What I’m learning now is…

In his popular book “How To Win Friends And Influence People” acclaimed author, Dale Carnegie, outlined a good formula for making our lives more worthwhile: smiley-face

Principle 1:  Become genuinely interested in other people.

Principle 2:  SMILE!      

Principle 3:  Remember that a person’s name is to that person the sweetest and most important sound in any language.

Principle 4:  Be a good listener.  Encourage others to talk about themselves.

Principle 5:  Talk in terms of the other person’s interests.

Principle 6 Make the other person feel important–and DO it sincerely.

In a nutshell, what I’m learning now is that my parents loved their family, and like most parents, they worked hard to provide opportunities to help each of us reach our individual potential.  In doing so, they also knew that we needed to extend our view of the world, so to speak, beyond the narrow scope of our own lives!  If ever there was a lesson that my parents tried to teach me, this is the one I wish I had been better at doing while they were still alive!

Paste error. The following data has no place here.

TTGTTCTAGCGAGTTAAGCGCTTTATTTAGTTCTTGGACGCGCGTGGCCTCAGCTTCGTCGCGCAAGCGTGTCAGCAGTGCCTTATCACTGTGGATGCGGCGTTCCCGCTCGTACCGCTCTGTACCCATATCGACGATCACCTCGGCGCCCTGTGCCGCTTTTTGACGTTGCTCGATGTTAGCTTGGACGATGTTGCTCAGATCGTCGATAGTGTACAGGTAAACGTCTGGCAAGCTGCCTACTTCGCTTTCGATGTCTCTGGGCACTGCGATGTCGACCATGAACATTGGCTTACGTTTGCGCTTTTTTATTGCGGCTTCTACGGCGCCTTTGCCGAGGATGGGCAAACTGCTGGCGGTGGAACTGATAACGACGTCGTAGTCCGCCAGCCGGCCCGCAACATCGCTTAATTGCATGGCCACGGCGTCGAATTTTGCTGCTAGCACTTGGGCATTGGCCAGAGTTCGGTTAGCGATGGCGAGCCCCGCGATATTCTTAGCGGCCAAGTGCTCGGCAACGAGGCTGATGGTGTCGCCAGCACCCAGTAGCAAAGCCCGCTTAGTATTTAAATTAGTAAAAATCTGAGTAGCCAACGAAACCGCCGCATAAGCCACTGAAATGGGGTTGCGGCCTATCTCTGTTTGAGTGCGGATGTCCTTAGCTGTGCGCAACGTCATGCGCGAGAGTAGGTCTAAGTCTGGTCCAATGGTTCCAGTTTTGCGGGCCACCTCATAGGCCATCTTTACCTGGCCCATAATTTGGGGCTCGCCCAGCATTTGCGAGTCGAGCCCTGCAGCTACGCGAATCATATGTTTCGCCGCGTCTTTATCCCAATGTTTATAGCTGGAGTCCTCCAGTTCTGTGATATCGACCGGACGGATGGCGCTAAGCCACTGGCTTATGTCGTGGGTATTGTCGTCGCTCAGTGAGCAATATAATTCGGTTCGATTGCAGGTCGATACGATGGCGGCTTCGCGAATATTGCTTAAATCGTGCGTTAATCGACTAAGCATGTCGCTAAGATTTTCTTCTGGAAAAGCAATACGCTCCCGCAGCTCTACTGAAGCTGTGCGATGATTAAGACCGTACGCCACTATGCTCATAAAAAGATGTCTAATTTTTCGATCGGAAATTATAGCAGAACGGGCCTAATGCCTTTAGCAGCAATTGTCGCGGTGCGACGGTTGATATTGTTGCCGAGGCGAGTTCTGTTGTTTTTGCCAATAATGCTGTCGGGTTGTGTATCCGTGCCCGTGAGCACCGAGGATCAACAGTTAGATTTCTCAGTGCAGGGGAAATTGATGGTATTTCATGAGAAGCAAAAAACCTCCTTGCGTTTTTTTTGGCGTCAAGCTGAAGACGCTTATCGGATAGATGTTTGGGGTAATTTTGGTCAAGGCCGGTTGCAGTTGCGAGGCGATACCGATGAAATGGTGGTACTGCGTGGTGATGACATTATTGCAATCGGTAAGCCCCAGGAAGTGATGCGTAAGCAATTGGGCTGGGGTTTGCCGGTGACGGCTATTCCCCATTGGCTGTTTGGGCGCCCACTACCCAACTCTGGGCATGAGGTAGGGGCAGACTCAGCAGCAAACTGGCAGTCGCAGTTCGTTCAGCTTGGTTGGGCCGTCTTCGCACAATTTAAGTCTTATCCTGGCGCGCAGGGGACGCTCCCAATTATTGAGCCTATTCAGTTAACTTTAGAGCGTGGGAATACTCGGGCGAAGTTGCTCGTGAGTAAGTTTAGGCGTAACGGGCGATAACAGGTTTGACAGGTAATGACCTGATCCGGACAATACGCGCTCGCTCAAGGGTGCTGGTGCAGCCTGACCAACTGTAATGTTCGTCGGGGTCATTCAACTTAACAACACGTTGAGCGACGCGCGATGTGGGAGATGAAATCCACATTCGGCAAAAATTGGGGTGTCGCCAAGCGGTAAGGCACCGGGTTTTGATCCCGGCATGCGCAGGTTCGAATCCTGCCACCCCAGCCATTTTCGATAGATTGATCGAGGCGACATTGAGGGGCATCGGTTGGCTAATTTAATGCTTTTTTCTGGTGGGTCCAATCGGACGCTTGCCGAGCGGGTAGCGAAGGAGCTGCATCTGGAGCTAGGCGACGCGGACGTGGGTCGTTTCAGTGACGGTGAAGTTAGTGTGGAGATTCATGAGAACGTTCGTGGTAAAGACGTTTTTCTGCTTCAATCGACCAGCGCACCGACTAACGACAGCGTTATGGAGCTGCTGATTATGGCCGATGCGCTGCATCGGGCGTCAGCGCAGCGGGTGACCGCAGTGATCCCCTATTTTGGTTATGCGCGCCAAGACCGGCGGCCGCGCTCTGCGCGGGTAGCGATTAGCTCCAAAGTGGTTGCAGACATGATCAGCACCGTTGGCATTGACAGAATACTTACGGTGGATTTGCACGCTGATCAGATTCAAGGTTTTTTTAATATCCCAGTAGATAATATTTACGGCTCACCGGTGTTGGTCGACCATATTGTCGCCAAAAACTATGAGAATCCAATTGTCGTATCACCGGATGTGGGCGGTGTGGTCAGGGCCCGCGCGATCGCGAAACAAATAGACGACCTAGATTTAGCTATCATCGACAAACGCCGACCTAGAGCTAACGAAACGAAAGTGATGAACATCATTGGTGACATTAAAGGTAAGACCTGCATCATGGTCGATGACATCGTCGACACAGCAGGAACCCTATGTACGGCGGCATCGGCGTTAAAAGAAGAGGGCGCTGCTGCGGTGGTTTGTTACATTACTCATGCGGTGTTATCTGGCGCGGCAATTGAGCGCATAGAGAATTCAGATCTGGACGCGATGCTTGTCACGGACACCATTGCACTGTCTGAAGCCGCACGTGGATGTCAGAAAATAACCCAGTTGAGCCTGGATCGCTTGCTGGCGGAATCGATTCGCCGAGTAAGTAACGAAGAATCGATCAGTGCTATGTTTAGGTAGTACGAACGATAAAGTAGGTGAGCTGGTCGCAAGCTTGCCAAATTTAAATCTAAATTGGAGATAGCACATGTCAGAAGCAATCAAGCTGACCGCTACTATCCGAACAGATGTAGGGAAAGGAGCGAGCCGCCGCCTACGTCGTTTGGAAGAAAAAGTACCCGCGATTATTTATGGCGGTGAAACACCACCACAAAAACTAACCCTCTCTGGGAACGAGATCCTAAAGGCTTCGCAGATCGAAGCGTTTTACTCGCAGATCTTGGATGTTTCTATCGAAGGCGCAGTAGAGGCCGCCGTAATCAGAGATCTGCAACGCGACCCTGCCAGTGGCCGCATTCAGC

Dr. Seuss quote

Please share ways that your parents have helped you know and love others better.

–Mary

  

To Every Thing There Is A Season…Some Seasons Are Just More Preferred!

Ecclesiastes 3:1: “To every thing there is a season, and a time to every purpose under heaven.” is referencing the “seasons” of our lives; or perhaps for some of my generation, it cues memories of the song “Turn Turn Turn” by the Byrds–ahhh, good times!  But for the purpose of this journal entry, I’m referring to the seasons of the year.

Glimpsing out at my world lately…you’ll see a sort of Dr. Zhivago movie-type view, but without the intrigue and adventure…!

 

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The air is murky and the cold chill seeps quickly into the layers of sweaters and coats worn.  Right now I dream of being here…